Geoffrey Francis Fisher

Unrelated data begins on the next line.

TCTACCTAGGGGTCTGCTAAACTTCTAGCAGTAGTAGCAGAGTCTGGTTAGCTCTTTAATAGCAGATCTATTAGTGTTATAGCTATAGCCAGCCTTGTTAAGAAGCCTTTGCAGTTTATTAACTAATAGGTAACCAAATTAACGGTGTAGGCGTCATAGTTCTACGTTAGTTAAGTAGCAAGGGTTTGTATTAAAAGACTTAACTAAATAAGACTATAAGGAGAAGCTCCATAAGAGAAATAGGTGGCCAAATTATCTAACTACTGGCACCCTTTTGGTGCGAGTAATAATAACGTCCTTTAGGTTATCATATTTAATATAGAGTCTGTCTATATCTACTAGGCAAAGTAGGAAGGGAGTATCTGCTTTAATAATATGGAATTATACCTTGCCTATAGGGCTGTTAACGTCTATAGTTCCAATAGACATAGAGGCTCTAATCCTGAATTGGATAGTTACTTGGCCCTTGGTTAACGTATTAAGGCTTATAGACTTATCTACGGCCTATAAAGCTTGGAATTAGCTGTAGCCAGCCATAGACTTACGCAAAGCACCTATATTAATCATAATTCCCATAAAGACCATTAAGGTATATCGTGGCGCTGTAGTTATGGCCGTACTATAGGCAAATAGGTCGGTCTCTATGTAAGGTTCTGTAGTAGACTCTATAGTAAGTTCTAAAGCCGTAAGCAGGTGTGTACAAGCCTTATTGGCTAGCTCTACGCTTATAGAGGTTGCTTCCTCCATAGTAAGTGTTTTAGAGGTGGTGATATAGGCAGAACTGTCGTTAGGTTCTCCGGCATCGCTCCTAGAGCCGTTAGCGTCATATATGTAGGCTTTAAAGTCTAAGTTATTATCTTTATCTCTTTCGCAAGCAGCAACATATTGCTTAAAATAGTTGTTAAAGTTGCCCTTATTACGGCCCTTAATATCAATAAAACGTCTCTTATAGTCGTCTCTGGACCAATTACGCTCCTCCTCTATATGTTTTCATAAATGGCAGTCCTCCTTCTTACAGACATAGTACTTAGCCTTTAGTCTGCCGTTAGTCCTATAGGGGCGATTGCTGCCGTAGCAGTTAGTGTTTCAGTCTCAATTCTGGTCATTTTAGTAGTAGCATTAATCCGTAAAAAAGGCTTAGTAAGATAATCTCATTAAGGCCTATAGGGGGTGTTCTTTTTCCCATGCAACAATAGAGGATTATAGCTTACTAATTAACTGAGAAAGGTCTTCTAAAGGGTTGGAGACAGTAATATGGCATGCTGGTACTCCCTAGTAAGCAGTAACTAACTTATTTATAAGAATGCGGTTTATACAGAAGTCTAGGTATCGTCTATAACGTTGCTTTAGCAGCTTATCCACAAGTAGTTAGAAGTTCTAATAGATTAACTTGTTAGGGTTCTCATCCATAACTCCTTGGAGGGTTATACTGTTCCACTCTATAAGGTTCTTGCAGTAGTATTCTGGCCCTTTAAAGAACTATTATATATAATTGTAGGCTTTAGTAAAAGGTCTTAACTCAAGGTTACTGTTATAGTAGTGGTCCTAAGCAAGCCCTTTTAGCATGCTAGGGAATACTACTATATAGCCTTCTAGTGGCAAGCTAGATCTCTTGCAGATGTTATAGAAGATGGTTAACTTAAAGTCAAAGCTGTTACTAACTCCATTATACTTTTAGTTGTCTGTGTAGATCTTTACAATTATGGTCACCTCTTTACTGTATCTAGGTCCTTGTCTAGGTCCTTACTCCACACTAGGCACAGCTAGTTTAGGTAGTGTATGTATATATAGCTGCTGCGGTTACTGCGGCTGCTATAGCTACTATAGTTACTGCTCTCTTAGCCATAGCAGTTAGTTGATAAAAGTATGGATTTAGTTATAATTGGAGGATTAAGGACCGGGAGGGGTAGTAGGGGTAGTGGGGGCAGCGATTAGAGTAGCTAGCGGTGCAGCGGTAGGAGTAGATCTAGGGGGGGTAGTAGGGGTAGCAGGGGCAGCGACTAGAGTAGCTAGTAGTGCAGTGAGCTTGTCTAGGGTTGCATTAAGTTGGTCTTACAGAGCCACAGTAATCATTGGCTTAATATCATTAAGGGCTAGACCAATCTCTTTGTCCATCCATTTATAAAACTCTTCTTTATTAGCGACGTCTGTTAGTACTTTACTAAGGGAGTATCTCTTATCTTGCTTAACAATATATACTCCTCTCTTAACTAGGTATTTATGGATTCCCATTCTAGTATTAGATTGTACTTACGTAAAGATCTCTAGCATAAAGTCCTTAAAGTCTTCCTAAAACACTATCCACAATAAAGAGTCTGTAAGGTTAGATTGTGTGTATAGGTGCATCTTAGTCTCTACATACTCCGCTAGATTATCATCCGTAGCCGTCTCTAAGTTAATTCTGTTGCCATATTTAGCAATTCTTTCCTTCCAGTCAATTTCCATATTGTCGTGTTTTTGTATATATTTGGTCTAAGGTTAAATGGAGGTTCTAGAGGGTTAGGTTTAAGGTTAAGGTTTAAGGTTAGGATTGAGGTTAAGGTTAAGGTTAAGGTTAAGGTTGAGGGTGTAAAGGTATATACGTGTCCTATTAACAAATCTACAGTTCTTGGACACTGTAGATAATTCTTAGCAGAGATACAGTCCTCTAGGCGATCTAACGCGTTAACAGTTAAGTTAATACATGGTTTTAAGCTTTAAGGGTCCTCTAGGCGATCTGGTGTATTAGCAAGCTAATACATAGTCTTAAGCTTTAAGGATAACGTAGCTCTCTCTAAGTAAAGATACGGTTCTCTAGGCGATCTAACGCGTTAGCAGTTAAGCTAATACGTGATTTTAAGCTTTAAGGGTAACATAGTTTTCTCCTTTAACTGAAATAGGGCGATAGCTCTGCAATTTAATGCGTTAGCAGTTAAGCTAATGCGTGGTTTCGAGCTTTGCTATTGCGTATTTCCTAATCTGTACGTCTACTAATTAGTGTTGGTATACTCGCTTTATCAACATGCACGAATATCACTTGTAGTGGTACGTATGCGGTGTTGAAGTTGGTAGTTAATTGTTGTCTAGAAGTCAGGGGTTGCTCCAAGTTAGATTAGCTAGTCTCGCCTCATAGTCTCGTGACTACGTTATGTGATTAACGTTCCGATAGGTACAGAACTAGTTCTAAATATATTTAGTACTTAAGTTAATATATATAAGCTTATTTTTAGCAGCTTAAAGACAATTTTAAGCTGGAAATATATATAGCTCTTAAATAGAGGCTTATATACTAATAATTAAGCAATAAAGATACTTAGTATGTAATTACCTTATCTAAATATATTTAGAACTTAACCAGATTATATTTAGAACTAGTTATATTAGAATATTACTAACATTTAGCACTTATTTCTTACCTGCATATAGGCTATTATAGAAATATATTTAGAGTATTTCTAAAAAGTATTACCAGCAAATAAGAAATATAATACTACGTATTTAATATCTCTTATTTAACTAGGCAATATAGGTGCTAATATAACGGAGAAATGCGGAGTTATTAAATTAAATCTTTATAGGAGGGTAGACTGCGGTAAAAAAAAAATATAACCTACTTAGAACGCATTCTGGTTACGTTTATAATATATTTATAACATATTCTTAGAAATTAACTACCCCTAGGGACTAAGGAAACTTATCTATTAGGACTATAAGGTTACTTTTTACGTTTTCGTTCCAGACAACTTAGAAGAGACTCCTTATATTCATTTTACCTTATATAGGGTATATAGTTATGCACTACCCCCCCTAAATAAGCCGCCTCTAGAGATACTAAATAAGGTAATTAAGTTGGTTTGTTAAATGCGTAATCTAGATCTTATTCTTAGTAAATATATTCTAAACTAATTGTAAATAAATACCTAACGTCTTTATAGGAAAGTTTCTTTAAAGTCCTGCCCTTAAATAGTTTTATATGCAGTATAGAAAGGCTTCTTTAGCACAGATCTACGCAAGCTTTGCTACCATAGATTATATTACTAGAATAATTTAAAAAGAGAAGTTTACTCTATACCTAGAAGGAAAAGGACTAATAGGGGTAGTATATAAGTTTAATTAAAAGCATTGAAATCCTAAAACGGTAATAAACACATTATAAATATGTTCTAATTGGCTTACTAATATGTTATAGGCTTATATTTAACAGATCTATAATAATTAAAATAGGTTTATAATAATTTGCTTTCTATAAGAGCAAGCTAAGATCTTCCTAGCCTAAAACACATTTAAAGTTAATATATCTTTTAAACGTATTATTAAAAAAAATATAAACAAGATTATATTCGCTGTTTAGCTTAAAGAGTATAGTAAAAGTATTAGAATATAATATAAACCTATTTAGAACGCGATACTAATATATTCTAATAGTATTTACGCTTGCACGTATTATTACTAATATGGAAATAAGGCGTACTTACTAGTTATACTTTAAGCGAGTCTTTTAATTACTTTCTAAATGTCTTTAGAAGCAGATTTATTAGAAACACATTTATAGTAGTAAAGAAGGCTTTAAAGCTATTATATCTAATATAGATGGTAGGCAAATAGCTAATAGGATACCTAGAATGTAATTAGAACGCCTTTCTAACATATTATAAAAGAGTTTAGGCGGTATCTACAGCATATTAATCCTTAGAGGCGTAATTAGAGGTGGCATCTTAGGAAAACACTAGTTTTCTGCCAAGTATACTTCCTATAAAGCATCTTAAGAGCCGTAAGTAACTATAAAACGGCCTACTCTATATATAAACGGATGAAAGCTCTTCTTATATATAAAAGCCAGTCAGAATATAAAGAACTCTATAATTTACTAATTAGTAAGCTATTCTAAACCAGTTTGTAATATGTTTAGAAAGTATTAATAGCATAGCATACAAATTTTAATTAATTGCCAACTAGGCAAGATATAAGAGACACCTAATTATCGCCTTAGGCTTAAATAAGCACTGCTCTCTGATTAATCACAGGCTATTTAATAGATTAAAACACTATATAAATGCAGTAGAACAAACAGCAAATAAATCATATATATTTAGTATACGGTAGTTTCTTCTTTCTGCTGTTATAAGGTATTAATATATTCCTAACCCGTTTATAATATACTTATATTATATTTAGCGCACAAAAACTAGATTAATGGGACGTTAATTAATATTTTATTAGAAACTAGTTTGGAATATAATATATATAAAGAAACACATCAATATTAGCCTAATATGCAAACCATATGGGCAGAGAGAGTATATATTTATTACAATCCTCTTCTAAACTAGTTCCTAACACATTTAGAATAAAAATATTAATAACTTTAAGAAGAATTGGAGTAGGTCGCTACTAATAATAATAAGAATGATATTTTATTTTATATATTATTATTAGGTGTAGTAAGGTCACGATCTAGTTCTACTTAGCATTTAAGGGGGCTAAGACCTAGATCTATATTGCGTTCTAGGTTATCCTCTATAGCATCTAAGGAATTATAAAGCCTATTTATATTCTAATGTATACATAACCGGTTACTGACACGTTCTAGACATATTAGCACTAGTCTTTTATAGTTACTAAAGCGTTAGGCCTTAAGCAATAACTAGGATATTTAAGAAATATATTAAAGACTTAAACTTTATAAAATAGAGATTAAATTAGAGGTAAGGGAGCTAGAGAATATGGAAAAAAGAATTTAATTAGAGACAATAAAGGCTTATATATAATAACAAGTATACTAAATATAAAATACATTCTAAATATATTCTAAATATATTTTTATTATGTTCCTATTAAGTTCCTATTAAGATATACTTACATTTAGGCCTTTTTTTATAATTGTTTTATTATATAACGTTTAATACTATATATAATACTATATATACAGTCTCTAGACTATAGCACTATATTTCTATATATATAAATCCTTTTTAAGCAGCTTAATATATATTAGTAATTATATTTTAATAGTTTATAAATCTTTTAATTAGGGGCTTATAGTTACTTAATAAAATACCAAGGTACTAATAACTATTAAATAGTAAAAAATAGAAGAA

1887-1972. Archbishop of Canterbury, 1945-1961. Born in a Midlands rectory, he was educated at Marlborough and Oxford, taught at Marlborough for three years, then in 1914 was appointed headmaster of Repton at an astonishingly young age. In 1932 he became bishop of Chester; in 1939 he was translated to London. He was appointed to Canterbury in 1945 after the untimely death of William Temple. Deeply rooted in the church-and-community of nineteenth-century rural England, Fisher always combined deep devotion to the cause of Christ, an understanding of widely different viewpoints, and a strong sense of duty and of the need for discipline. As bishop he could appreciate Evangelical and Anglo-Catholic, those two wings of his church that between them have nearly all its “life,” but who do not always appreciate each other. Bishop of London in the war years, he was successful in bringing about financial reorganization, but not in bringing order in place of the eccentricities of Anglo-Catholic worship. As primate he was largely responsible for the planning by which different provinces of the Anglican Communion acquired independence. Though deeply involved in interchurch relations, he became increasingly suspicious of organic union, and in his retirement staunchly opposed the Anglican-Methodist merger scheme. During his last ten years at Canterbury he traveled extensively, and made history by meeting Pope John XXIII* in Rome, in addition to visiting Jerusalem and Constantinople.